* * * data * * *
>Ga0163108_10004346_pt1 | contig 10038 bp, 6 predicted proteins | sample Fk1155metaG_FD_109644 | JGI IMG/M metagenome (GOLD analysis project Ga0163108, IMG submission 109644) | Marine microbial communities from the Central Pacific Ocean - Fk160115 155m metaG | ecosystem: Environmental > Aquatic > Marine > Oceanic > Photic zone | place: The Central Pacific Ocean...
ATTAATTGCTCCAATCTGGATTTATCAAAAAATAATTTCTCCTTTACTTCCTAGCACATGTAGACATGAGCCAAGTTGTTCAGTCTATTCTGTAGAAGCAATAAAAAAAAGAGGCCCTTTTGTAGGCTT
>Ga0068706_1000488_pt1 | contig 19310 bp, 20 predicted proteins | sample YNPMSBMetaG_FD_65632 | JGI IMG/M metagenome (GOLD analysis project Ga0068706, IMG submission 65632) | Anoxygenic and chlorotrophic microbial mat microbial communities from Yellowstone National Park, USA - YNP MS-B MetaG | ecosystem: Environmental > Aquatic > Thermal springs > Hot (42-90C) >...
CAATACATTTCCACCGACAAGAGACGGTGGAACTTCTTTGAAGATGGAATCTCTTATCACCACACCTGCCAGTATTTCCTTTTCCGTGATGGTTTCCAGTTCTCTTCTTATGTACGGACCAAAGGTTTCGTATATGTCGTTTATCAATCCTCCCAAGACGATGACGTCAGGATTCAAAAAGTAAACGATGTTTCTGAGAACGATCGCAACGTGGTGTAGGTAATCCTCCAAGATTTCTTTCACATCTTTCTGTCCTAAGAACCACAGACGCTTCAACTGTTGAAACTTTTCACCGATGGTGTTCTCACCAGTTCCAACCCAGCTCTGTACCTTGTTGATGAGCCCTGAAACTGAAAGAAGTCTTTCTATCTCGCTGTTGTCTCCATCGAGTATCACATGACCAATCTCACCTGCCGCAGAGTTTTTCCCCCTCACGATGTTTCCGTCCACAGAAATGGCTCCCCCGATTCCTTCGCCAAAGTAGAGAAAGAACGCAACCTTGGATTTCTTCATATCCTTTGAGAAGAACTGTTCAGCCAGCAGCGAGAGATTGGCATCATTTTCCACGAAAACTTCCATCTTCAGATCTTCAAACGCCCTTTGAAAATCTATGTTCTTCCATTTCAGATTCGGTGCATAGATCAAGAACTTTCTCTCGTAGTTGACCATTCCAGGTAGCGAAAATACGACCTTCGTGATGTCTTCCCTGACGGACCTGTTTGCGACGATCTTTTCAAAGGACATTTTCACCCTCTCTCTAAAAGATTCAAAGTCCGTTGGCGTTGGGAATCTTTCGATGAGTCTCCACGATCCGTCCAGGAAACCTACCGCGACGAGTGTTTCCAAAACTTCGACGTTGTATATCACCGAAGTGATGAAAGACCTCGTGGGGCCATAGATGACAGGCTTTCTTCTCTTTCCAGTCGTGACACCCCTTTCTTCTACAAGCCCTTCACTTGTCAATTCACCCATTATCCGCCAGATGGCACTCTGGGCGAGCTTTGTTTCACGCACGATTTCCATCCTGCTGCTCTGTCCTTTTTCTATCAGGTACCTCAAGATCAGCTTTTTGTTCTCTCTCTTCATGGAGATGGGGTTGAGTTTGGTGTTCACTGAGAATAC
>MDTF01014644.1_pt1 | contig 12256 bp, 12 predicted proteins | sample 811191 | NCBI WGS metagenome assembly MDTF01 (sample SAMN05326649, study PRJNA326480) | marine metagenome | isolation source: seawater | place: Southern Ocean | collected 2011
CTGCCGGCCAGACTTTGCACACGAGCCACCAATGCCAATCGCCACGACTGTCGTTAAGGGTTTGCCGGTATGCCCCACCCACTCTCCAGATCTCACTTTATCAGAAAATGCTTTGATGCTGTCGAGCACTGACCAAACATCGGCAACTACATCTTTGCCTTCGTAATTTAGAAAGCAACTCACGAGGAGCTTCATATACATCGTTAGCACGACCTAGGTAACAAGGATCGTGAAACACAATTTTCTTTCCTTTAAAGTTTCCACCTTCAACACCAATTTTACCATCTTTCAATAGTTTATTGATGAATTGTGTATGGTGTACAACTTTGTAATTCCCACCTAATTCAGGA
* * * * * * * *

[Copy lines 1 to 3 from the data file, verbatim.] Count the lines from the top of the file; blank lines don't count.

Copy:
>Ga0163108_10004346_pt1 | contig 10038 bp, 6 predicted proteins | sample Fk1155metaG_FD_109644 | JGI IMG/M metagenome (GOLD analysis project Ga0163108, IMG submission 109644) | Marine microbial communities from the Central Pacific Ocean - Fk160115 155m metaG | ecosystem: Environmental > Aquatic > Marine > Oceanic > Photic zone | place: The Central Pacific Ocean...
ATTAATTGCTCCAATCTGGATTTATCAAAAAATAATTTCTCCTTTACTTCCTAGCACATGTAGACATGAGCCAAGTTGTTCAGTCTATTCTGTAGAAGCAATAAAAAAAAGAGGCCCTTTTGTAGGCTT
>Ga0068706_1000488_pt1 | contig 19310 bp, 20 predicted proteins | sample YNPMSBMetaG_FD_65632 | JGI IMG/M metagenome (GOLD analysis project Ga0068706, IMG submission 65632) | Anoxygenic and chlorotrophic microbial mat microbial communities from Yellowstone National Park, USA - YNP MS-B MetaG | ecosystem: Environmental > Aquatic > Thermal springs > Hot (42-90C) >...